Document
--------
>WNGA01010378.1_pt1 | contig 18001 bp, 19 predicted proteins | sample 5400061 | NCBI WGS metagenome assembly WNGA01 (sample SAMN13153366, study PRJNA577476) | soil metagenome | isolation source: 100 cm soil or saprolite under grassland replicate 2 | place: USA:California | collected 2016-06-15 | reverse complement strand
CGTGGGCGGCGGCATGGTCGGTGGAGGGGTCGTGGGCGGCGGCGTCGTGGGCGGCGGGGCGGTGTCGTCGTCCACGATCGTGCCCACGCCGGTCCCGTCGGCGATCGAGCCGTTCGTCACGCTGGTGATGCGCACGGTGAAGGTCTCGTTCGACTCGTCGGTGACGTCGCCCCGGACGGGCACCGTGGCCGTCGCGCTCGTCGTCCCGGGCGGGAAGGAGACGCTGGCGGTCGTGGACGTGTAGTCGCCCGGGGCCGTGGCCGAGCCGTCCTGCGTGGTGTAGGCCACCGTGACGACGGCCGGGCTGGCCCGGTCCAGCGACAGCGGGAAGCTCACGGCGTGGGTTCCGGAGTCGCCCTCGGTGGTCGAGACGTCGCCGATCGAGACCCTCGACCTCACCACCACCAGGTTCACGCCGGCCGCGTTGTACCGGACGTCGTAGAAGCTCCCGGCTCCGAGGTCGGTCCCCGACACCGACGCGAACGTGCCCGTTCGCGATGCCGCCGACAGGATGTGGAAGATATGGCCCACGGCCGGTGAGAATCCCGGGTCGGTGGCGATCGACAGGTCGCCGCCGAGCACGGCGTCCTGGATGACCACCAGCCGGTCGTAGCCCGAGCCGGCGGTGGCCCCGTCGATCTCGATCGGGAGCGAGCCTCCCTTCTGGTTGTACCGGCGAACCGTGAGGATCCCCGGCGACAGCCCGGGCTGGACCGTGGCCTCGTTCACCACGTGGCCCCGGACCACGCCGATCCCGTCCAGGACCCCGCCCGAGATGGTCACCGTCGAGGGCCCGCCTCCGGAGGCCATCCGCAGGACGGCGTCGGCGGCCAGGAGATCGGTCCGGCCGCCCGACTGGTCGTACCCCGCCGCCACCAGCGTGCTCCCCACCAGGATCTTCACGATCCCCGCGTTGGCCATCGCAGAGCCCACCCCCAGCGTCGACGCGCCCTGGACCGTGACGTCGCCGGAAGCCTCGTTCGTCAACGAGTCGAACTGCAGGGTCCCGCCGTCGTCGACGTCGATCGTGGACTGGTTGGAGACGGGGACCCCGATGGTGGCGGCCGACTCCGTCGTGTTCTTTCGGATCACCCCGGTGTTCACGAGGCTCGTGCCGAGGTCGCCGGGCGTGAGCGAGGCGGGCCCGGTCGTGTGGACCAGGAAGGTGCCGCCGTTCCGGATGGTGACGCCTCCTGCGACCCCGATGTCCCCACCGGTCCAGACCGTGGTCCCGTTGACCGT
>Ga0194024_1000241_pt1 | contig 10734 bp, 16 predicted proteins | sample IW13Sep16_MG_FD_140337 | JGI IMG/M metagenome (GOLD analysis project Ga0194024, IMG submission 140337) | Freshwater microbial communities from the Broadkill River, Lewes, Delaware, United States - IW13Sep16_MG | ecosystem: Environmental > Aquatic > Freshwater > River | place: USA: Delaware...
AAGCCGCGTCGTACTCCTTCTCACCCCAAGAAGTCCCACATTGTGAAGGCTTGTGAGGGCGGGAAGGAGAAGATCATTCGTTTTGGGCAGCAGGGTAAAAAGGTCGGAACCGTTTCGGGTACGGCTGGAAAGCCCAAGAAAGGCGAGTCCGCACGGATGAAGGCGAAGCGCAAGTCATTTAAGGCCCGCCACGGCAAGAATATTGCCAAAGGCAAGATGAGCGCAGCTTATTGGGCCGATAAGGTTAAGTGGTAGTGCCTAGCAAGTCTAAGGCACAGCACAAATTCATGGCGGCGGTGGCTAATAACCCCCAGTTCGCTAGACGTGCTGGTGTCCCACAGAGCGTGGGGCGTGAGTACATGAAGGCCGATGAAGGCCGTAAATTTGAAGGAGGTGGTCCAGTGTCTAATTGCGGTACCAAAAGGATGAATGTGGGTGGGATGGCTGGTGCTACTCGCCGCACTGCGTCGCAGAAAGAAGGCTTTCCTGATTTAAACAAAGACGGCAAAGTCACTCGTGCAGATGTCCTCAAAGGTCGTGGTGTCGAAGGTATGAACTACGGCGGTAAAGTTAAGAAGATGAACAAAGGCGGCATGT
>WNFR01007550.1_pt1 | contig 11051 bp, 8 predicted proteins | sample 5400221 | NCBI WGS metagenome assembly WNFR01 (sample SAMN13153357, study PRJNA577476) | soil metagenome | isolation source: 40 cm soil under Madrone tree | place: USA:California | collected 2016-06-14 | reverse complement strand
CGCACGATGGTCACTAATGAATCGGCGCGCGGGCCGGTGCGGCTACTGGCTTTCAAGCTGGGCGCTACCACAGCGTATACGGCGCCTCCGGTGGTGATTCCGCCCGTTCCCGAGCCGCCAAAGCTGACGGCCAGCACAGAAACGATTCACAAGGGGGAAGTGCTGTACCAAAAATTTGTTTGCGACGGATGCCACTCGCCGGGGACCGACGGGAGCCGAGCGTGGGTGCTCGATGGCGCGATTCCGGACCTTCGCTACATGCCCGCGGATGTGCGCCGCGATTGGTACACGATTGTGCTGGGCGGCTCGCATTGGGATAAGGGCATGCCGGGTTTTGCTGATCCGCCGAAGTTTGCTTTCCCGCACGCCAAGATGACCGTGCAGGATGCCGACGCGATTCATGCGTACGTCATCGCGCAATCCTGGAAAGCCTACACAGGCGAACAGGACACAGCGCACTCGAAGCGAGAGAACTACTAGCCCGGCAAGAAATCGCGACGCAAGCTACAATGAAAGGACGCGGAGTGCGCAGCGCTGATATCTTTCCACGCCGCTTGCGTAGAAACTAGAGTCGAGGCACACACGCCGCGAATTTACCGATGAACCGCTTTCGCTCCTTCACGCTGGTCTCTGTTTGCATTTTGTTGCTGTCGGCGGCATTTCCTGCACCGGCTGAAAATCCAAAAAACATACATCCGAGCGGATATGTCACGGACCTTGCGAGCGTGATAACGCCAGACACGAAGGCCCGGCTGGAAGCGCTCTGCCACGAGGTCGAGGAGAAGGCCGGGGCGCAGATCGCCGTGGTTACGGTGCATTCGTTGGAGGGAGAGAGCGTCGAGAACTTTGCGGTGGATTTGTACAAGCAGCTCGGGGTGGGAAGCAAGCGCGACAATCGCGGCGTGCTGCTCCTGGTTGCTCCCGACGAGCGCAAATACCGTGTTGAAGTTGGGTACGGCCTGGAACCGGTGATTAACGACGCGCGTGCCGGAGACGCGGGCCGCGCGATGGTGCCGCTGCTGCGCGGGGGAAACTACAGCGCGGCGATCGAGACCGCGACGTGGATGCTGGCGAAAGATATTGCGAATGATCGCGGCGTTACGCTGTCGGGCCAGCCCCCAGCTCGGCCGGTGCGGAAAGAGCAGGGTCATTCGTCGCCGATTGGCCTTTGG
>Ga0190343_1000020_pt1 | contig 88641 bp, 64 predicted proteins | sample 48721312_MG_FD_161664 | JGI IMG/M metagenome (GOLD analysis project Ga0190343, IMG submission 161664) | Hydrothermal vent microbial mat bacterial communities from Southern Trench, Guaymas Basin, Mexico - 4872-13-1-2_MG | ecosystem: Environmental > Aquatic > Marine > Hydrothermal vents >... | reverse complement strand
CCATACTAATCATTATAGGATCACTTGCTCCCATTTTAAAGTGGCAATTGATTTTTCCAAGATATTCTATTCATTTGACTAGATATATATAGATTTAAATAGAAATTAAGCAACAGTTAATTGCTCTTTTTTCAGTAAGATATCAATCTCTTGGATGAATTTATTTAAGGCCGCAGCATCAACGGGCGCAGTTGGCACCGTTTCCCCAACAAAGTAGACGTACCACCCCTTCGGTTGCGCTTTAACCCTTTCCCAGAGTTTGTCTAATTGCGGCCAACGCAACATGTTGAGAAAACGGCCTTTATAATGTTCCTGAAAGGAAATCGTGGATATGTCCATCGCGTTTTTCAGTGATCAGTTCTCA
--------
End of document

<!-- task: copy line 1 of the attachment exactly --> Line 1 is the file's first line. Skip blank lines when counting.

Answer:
>WNGA01010378.1_pt1 | contig 18001 bp, 19 predicted proteins | sample 5400061 | NCBI WGS metagenome assembly WNGA01 (sample SAMN13153366, study PRJNA577476) | soil metagenome | isolation source: 100 cm soil or saprolite under grassland replicate 2 | place: USA:California | collected 2016-06-15 | reverse complement strand